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Cricket news - Kohli not sweating over India's T20I rankings
India have grown from strength to strength as far as Test cricket is concerned, riding on emphatic performances and an enviable home record to firmly hold on to their No. 1 position - a huge gulf separating them from second-placed Australia in the World Test Championship points table while they also have a healthy lead over New Zealand in the overall Test rankings. Semifinalists in the last two editions of the 50-over World Cup, having clinched the title in 2011, India are not too far behind top-ranked England in the ODI format.
However, their ascendancy in the aforementioned formats has coincided with them dropping down the rankings when it comes to the shortest format. India are placed fifth in the 20-over format and that position isn't going to change soon, even if they clean-sweep the T20I series against West Indies that begins in Hyderabad on Friday (December 6).
But according to Virat Kohli, the T20I rankings aren't really a reflection of the current state of affairs of the Indian T20 team and the discrepancy in rankings when compared to the other formats isn't a matter of concern for the India skipper who reckons they haven't put their strongest team on paper yet in the shortest format, which will change in the lead up to the T20 WC in Australia next year.
"T20 is a format where you experiment a lot more than in ODI or Test cricket. And from that point of view, you take a lot more risk in terms of what you want as a team. You want to give chances to youngsters ... that's happened predominantly in T20 cricket. So you can't really pinpoint where we stand in the rankings and say that's actually a reflection of how the strongest XI for India in T20 cricket has played. Because we haven't played the strongest XI together for many games, (unlike) the case in ODIs and Tests and you see the difference that it makes," Kohli said on the eve of India's T20I series opener against West Indies.
"So, we had that mindset, that we're not going to worry about rankings. For us it's about figuring out who are the players who can make a transition into international cricket, firstly. So this is a good format to take a look at them. But now heading into the World Cup, rankings are going to be irrelevant because in T20, anyone can win on the day. We need to take our best team onto the field. I think our combination is getting stronger and stronger. We'll probably be playing as close to the XI we want in the World Cup as possible for the remainder of the T20 games we have leading into the World Cup. So I think our performances should improve drastically from here on in.
"Two things we need to work on are batting first and defending low totals. It's always good to have challenges as a team. That's something we want to overcome as well if we want to be a complete side. Because for winning a global tournament, you need to have all bases covered. We are looking forward to that," Kohli added.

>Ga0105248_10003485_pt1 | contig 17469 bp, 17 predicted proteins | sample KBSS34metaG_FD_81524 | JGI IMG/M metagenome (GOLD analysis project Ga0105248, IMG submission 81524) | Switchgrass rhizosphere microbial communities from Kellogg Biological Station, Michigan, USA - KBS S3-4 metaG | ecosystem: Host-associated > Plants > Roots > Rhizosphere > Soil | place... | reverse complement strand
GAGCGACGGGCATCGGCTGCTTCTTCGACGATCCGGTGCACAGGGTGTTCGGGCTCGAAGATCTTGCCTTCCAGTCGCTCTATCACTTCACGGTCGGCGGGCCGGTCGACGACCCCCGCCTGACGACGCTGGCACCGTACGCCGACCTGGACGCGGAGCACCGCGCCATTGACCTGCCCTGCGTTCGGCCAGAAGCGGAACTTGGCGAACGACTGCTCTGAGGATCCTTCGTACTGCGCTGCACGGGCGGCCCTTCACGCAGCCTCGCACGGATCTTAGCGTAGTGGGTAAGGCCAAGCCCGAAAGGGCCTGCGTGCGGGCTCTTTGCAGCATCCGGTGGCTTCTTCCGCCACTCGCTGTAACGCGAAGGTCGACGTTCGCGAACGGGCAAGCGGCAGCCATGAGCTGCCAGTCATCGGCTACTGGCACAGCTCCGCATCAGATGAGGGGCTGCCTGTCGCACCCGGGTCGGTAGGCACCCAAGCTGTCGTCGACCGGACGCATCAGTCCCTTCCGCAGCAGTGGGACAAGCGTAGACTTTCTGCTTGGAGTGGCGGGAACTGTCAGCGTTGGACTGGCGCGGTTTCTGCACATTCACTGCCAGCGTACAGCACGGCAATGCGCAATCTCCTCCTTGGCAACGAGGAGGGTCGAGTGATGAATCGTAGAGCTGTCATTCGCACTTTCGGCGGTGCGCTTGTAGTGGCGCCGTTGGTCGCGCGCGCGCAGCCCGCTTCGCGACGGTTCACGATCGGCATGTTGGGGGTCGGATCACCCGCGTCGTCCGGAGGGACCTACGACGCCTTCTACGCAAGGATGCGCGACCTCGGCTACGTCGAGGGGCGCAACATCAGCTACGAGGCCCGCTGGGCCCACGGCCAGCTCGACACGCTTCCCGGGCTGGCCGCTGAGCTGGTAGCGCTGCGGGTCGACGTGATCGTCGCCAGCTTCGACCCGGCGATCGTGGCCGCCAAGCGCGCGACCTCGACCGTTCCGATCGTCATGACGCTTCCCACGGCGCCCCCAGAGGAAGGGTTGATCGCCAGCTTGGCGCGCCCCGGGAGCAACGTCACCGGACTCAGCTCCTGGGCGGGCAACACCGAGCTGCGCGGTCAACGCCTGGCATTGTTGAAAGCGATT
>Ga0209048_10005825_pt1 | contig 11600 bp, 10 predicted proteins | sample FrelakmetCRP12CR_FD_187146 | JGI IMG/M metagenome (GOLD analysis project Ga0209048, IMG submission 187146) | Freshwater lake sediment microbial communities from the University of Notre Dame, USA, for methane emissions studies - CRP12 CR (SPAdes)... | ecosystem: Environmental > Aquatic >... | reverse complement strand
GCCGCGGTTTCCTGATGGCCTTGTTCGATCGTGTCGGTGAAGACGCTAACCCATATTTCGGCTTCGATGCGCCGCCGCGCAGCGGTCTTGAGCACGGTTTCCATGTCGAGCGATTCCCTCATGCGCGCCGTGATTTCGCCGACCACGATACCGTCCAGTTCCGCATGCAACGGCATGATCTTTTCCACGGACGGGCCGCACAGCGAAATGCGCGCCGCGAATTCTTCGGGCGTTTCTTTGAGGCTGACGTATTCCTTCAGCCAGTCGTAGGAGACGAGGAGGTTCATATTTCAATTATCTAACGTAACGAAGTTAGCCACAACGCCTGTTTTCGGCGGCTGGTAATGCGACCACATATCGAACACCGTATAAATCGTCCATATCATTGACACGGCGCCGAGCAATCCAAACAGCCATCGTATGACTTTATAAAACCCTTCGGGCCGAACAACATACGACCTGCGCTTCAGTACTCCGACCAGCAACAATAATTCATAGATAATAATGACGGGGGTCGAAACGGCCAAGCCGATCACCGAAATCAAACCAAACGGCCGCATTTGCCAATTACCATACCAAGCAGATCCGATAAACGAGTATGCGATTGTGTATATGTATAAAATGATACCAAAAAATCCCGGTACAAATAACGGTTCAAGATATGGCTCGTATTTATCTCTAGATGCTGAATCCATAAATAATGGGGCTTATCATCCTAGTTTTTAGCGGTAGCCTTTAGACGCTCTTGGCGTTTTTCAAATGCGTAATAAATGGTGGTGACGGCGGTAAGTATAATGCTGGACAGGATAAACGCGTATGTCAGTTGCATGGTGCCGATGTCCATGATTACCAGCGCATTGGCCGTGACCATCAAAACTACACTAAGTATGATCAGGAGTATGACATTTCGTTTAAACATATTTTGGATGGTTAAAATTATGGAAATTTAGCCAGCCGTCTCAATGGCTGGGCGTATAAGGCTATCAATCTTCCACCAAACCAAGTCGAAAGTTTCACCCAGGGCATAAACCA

It's about flexibility and unpredictability
When it comes to covering bases, the options are aplenty for India in all facets of the game. With Deepak Chahar proving his prowess in the recent series against Bangladesh, along with reliable options like Mohammed Shami and Bhuvneshwar Kumar, India's pace department is being fine-tuned. And when Jasprit Bumrah also returns from his injury lay-off, India will possess a happy problem when it comes to choosing their fast bowling resources.
"It's a good position to be in because everyone is bowling really well and the fight honestly is for one spot," said Kohli about his pace arsenal. "I think more or less three guys have made a place for themselves already. It's going to be healthy competition and interesting to see how it pans out."
And then there's the situation with the finger-spinning allrounders who lend depth to the batting department and the wicket-taking wrist-spinning options. Ravindra Jadeja's batting, fielding and accurate bowling, or Washington Sundar's useful batting skills to go with his frugal bowling ways in the powerplay, or the more aggressive wrist-spinning options in Kuldeep Yadav and Yuzvendra Chahal, or a blend of this at the expense of an extra batsman? What would be the ideal combination for Kohli?
"Having two wrist spinners is a big advantage when you're playing in Australia in big fields. There might be some games where both might play together but in T20 cricket, as I mentioned, it's all about balance. And predominantly we see one guy (wrist-spinner) playing with Jadeja and Washi because it gives us all kinds of variety in the bowling attack - along with the two-seamers and the allrounder, the seaming allrounder. So you need to have six bowling options in T20 cricket, that's the basic rule. You can't go in with five expecting everyone to bowl four good overs. It gets very difficult as a team after a while. I think that is the balance that we need to create.
"Two wrist spinners, as I said, there might be opportunities for both of them to play together, and we'll see how that can be worked out. But bringing Jaddu back in as well, we feel he's batting really well - he's probably in the best batting form of his life - bowling he's a proper finger spinner, very accurate as well and in the field we don't have any doubts on him. So I think this is really his best phase as an allrounder and we want to maximise that. And Washi has been brilliant with the new ball also.
"So we're very happy with how our options are placed. It all depends on what we need to take on the park, according to which game we're playing. T20 cricket is all about being flexible - in where people bowl, where people bat - there won't be a set pattern. The combination or the eleven might be similar but there won't be a set pattern as to 'this is how we're going to go'. We have to be unpredictable."
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